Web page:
There is no sense in sugar coating it. While optimistic is hardly a word most fans would have used to describe their mentality heading into back to back difficult matches against top 6 rivals to open the season, it is hard to imagine a worse start to Unai Emery’s Arsenal career than 2 consecutive losses. After falling 3-2 to Chelsea at Stamford Bridge on Saturday, that is exactly where the Gunners find themselves. Yet Emery remains calm in spite of this start and noted that there were positives to take away from the game in his post-match press conference. A positive attitude from the head coach alone is not enough to force an immediate turnaround, but his players did manage to create far more chances than against Manchester City a week prior. A lot of work now remains for Arsenal to claw back their 6 point deficit, but as ever, Emery is focused on moving forward and making improvements on the training pitch.
Way Off The Mark
It is hard enough to beat one of the best clubs in the country, let alone all of football when your team is firing on all cylinders, but the task becomes next to impossible when you aren’t finishing your clear-cut chances. So it was for Arsenal against Chelsea on Saturday, as Pierre-Emerick Aubameyang and Henrikh Mkhitaryan missed two sitters that could have seen the Gunners pull well out in front before the break.
Before the season started, it would have been hard to find a fan of the Premier League that didn’t hold the Arsenal attack in high regard, yet so far they have been struggling mightily for goals. However, it is not yet time to panic in North London. Aubameyang is one of the best strikers in the world, and his scoring touch will come around. Players are tensed from a summer of change and of increased competition, still unsure how they will fit into their new manager’s plans. Once these players settle into their new system and become comfortable with their role in the team, the goals will come.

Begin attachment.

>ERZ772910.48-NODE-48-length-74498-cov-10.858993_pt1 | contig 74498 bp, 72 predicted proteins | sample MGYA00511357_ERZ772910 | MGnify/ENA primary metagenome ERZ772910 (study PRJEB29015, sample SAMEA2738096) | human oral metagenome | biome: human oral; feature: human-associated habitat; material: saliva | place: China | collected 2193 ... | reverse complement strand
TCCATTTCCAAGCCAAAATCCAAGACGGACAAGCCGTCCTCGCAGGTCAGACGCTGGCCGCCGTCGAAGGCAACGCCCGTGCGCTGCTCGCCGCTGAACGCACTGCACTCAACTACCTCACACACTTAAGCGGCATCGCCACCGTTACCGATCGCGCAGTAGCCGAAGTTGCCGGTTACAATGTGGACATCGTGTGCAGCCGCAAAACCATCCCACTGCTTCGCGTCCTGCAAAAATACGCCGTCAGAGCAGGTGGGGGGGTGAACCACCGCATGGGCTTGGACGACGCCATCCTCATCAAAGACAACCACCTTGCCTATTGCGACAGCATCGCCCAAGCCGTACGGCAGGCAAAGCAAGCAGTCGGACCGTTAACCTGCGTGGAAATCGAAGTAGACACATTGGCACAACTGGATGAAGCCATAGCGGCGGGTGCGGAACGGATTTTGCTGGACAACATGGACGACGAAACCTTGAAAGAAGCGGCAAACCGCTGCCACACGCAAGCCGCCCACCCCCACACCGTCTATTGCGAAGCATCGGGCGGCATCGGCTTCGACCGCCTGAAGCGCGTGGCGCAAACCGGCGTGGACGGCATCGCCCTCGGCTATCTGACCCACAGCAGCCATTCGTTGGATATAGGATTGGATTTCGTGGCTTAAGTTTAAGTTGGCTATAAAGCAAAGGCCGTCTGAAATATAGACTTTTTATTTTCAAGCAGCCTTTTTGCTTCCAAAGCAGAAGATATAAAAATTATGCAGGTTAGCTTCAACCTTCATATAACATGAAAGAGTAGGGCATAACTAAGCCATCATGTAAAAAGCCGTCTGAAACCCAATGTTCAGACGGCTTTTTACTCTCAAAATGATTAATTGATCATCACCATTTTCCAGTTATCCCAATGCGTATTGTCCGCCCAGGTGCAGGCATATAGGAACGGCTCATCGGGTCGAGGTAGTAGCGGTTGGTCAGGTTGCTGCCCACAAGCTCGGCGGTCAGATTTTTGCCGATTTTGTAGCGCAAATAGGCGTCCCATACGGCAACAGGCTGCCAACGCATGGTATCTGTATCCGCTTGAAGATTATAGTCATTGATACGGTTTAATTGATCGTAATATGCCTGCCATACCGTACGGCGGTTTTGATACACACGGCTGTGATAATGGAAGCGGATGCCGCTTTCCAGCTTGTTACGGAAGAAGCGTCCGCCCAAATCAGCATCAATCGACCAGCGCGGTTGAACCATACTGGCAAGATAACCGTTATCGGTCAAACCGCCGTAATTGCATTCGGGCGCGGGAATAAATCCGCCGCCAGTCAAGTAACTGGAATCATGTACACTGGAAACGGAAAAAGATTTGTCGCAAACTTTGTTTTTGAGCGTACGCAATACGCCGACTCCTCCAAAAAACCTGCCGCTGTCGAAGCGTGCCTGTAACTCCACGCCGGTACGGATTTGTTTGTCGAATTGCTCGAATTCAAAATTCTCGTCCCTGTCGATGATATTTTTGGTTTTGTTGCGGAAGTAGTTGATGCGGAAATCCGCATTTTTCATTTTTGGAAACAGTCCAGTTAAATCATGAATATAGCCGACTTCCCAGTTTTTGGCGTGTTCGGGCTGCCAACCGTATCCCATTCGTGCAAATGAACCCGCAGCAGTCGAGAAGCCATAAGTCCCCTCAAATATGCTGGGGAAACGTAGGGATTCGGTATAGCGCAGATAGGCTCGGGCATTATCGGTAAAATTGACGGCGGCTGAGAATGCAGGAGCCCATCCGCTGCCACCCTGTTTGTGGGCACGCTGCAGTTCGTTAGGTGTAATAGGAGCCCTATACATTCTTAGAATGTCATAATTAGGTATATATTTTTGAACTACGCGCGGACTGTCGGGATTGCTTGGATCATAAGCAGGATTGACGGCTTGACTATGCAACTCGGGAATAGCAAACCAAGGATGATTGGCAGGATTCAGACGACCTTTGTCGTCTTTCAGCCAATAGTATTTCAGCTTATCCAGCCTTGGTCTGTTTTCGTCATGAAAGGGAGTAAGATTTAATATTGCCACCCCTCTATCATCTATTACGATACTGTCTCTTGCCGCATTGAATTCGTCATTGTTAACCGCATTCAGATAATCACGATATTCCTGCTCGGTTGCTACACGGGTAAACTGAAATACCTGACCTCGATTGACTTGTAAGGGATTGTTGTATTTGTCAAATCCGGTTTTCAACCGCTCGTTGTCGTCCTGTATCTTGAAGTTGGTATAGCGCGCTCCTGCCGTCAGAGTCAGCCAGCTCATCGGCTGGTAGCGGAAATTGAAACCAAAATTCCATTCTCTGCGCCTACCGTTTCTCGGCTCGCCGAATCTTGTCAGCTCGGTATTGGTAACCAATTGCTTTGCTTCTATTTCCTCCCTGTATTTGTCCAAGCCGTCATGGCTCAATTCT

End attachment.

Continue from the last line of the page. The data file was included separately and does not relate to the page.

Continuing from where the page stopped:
Midfield Balance Still An Issue
Matteo Guendouzi continues to defy his age. The 19-year-old has been passionate, energetic and impressive in his first 2 starts in an Arsenal shirt, but the midfield as a unit is still struggling for cohesion. Many fans were excited to see Granit Xhaka subbed off at halftime for Lucas Torreira, but the results were hardly as expected. While Torreira possesses far superior mobility to his Swiss teammate, he was clearly uncomfortable and thinking far too much against Chelsea, robbing him of the instinctual ability that makes him such an effective player. He is also not nearly the midfield controller that Xhaka is, and the Gunners lost all semblance of midfield dominance after the break.
This dip in the second half was not all down to Torreira, as the energetic press of the first half quieted down as the players tired. Chelsea also placed a clear emphasis on retaining the ball to take the sting out of Arsenal’s momentum from the first half which saw them battle back from down 2 to tie the score.
It is clear that Unai Emery still has not discovered his winning combination in midfield. Aaron Ramsey was left out of the starting XI against Chelsea, leaving Emery to adopt a more straightforward 4-2-3-1 shape with Xhaka and Guendouzi at the double pivot. Alex Iwobi’s introduction to the starting XI sent Henrikh Mkhitaryan to the right and allowed Mesut Ozil to take up more of a pure number 10 role. The resulting team was hopelessly overrun in the midfield and provided next to no service to the front. Whether Emery shuffles his starters, or perhaps even switches to a true midfield 3, central midfield is perhaps the single most pressing need facing the new coach.
It’s A Trap!